Content and pedagogy for e-learning
  • Difficulty level of different learners must be
    assessed periodically. Classroom provides for
    this instantly when blank faces are more in
    number after describing a concept. A good teacher
    will immediately switch to a lower gear and will
    try to bring in a more elementary example, or
    engage the one who seemingly understood the idea
    to explain to others!
  • Participation by students is important.

29
Content and pedagogy for e-learning
  • Visual aids of several different kinds must be
    included in the design.
  • They may range from a representative diagram
    describing the best and the most secured network
    to one that was the least secure there was a
    time when someone found out the password for the
    administration of the hotmail network because it
    had very few characters!! Fortunately, he
    distributed it widely over the network to bring
    Microsoft on its knees for sometime.

30
Content and pedagogy for e-learning
  • They may involve animations at various levels of
    how to assemble such networks and how to detect a
    breach in cyber security of a given company etc.
  • They may involve possible scenarios of different
    levels of insecure network and asking learners to
    identify the most susceptible one, etc.

31
Interactivity and feedback in the learning cycle
(Content and pedagogy)
  • An example asking a student to list/identify
    things in the order of increasing priority
    procedural lapses in setting up a secure network
    environment can be quite useful.
  • Even better would be to let the student design a
    simple, correct sequence of setting up the
    network from a set of given components on the
    screen

32
Interactivity and feedback in the learning cycle
(Content and pedagogy)
  • Compare his/her design with the solution provided
    by the course designer
  • Analyze why and how the solution by the student
    was not adequate if there is deficiency of
    understanding.
  • These are cognitive elements in learning which
    must be built in the environment.

33
Assessment, feedback and redesign of e-learning
materials.
  • As important as are student feedbacks in the
    evolution of a good text book over several
    editions. (not reprinting)
  • Text books often take decades to become good and
    well referred to sources,
  • Good text books often motivate the learner to
    explore the subject further.

34
Assessment, feedback and redesign of e-learning
materials.
  • Assessment is not multiple choice questions.
  • Analysis of answers by students is not
    characterizing how many answered correctly and
    how many were wrong?
  • Analysis is to draw an inference as to WHY the
    students went wrong?

35
Assessment, feedback and redesign of e-learning
materials.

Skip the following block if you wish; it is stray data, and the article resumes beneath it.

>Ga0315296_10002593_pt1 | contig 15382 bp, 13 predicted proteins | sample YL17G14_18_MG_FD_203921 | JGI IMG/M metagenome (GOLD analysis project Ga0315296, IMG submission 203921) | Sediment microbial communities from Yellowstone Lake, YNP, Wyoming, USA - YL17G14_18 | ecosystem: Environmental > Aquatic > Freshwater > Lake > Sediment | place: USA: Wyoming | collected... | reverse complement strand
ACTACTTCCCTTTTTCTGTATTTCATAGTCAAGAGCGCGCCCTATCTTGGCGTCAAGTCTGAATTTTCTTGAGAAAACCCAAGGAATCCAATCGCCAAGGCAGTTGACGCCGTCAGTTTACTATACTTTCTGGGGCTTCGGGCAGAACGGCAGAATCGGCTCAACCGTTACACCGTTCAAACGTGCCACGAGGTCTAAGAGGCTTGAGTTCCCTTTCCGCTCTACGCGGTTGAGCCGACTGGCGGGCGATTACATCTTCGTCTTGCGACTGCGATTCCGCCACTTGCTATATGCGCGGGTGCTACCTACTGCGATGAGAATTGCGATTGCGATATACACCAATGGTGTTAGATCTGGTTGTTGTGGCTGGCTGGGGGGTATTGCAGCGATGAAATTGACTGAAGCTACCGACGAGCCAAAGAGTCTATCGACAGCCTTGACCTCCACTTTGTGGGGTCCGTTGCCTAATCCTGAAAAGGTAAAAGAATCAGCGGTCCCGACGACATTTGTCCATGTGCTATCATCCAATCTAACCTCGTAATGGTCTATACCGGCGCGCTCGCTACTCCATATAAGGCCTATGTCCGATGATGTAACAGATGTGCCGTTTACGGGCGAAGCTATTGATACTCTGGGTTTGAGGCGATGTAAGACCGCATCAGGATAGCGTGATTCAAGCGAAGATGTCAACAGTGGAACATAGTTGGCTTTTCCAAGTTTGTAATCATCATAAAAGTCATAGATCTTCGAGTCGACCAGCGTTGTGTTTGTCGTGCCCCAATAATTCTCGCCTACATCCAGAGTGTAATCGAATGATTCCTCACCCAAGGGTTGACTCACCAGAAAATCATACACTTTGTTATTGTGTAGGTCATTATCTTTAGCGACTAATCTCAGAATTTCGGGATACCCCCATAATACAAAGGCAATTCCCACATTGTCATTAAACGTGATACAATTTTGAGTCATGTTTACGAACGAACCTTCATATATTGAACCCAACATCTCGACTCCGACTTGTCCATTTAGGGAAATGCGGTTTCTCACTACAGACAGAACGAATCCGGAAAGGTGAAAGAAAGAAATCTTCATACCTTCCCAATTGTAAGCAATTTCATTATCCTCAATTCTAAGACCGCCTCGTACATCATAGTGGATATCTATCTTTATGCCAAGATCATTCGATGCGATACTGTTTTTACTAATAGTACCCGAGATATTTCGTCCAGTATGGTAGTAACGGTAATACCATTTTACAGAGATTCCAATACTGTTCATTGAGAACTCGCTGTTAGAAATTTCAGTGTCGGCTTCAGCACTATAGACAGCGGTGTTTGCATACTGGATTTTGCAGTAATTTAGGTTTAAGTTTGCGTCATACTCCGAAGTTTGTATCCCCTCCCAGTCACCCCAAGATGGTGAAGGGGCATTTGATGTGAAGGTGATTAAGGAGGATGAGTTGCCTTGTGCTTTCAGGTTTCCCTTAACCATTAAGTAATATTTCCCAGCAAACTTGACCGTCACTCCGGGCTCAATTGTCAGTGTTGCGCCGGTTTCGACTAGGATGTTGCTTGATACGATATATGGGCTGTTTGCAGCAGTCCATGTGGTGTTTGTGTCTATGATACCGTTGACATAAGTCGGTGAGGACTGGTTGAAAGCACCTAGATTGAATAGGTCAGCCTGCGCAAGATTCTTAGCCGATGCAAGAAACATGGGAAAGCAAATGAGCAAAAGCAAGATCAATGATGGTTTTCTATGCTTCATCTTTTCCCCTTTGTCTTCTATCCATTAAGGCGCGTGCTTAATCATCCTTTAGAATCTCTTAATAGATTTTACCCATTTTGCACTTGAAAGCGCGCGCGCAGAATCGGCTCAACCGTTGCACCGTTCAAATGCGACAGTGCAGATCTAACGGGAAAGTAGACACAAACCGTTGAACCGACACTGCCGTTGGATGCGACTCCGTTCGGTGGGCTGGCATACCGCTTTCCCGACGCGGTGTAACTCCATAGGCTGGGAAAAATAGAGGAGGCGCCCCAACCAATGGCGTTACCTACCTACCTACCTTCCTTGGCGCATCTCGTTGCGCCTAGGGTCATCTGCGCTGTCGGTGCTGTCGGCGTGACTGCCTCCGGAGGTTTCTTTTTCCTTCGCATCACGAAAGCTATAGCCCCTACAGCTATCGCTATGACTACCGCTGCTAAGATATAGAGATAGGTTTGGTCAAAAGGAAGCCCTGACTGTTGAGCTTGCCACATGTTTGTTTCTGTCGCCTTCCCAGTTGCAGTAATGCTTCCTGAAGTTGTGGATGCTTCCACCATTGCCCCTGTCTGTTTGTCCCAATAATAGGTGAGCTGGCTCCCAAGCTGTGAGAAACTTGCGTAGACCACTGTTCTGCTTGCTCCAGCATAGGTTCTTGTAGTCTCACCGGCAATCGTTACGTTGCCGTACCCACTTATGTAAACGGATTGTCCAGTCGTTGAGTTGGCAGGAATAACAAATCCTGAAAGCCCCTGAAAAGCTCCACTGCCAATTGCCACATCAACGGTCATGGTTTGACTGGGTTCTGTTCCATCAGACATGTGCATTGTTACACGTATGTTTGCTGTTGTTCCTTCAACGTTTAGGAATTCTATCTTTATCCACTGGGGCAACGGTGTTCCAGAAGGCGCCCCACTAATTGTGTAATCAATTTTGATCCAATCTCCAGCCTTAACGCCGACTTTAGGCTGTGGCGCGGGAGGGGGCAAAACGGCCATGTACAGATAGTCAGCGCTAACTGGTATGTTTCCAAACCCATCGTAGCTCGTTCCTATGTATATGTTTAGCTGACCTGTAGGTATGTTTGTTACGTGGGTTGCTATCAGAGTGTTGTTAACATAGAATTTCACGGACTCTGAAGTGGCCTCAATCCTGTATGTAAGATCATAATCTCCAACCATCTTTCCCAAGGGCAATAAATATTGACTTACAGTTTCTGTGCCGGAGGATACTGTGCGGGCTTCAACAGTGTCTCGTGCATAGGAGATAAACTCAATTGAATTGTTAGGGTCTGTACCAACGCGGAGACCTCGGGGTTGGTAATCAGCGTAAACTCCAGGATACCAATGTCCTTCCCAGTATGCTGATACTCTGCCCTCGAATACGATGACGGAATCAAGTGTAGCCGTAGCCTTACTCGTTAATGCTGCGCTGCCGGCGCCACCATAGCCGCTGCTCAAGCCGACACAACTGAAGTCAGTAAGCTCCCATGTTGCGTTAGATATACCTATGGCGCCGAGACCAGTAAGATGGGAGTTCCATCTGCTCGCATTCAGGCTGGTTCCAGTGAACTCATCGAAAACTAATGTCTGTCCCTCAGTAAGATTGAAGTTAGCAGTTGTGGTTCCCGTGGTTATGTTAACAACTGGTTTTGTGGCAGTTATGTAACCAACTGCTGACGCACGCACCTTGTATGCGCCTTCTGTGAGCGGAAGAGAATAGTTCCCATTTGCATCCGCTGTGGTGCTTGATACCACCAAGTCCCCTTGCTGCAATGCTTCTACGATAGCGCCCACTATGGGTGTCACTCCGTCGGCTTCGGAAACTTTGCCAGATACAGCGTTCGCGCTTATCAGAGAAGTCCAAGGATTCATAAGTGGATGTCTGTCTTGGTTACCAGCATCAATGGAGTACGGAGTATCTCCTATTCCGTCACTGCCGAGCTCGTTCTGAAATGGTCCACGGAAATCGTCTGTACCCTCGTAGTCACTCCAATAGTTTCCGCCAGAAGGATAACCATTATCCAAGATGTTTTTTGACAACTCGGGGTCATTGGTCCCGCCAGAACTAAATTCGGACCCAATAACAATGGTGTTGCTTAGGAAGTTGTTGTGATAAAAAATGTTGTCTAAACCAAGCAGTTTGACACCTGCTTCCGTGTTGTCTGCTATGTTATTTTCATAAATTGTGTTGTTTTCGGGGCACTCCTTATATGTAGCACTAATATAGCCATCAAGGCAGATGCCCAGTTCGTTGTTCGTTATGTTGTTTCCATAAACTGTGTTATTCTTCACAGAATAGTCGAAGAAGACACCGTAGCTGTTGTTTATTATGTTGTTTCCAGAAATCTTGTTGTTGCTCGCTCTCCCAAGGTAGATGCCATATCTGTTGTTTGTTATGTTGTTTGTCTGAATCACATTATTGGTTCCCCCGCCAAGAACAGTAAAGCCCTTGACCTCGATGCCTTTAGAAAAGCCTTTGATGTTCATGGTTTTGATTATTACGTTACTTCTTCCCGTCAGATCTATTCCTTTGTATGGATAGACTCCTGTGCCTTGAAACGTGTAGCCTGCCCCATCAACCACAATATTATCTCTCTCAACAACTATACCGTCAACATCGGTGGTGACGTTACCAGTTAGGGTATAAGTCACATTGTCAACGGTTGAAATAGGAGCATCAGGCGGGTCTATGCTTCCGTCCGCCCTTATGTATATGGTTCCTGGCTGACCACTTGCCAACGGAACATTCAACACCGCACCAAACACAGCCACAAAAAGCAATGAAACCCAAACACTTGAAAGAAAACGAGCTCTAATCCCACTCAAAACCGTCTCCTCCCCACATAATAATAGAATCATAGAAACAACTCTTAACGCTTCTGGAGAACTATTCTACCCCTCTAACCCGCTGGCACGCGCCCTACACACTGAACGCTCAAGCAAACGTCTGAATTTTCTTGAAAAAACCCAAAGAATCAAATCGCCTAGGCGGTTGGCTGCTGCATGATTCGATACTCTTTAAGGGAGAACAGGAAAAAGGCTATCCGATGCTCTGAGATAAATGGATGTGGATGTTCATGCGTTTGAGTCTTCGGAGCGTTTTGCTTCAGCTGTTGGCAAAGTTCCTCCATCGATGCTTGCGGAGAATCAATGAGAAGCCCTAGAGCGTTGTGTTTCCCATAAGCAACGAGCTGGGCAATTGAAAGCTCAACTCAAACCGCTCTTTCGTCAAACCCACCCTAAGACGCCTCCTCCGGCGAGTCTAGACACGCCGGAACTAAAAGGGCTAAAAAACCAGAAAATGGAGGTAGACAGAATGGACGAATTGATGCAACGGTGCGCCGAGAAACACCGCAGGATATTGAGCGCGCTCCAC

• Analysis is to find those questions that a
    majority do not answer correctly and REDESIGNING
    them in line with what was expected as outcome of
    the course.
  • Redesign must necessarily result in better
    performance by the students.
  • Redesigning a course may require adding
    preliminary requirements, making simple concepts
    even more transparent and discovering alternative
    ways of explaining the concepts.

36
A course through e-learning is never made once
and once only
  • As the learner base increases as well as widens
    across regions, other topological issues become
    important.
  • Designing minimum requirements and learning
    methods becomes more challenging.
  • Supplementary information for under-prepared
    students and challenges in taking the subject
    forward to better prepared students needs to be
    added and also balanced across course limits.

37
E-learning is a whole new PARADIGM yet to be
understood fully
  • It is becoming increasingly important in a world
    which is turned FLAT (Michael Freedman?)
  • Important in the world in which the learner has
    access to more and more high quality learning
    environments in the open sources saga.
  • Important in the world in which learning outside
    of a traditional classroom can pay rich dividends
    if only the learner is focused about his needs
    and matches them with the professional career.

38
Recall how we got here.
  • India started with Gurukulam where learning was
    within closed doors and was the privilege of the
    few.
  • India also had the Worlds first distant
    learnerthe Ekalavya with a Guru refusing him to
    teach things.
  • If his example is to be quoted, e-learning could
    be better that conventional learning!!
  • We only have to find out how Ekalavya did or,
    better ( since we dont know), how he could have
    done!!

39
Thank you very much
40
Technical standards for e-learning
  • There are three files attached here which give
    you the flair for standards which are evolving.
  • Content creation styles
  • Content standardization
  • Content delivery Standards